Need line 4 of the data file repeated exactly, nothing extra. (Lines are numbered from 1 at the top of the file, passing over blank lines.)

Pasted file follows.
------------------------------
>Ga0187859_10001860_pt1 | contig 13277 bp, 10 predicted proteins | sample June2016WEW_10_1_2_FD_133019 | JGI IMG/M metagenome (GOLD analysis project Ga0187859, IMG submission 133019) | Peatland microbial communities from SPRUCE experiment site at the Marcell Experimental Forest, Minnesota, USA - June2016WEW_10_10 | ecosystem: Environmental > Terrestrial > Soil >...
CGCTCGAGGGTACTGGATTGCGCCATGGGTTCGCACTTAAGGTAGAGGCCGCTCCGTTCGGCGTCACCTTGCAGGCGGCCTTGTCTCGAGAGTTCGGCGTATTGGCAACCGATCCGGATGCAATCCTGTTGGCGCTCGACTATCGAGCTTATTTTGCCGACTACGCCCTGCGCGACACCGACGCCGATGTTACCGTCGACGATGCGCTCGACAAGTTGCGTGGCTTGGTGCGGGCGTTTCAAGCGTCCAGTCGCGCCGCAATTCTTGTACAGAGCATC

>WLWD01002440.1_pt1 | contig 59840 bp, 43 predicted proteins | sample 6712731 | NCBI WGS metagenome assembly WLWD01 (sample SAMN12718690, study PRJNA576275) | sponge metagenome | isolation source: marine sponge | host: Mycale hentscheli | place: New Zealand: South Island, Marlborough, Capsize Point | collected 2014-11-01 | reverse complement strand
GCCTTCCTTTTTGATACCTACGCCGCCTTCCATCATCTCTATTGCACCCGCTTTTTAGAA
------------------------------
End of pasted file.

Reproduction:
GCCTTCCTTTTTGATACCTACGCCGCCTTCCATCATCTCTATTGCACCCGCTTTTTAGAA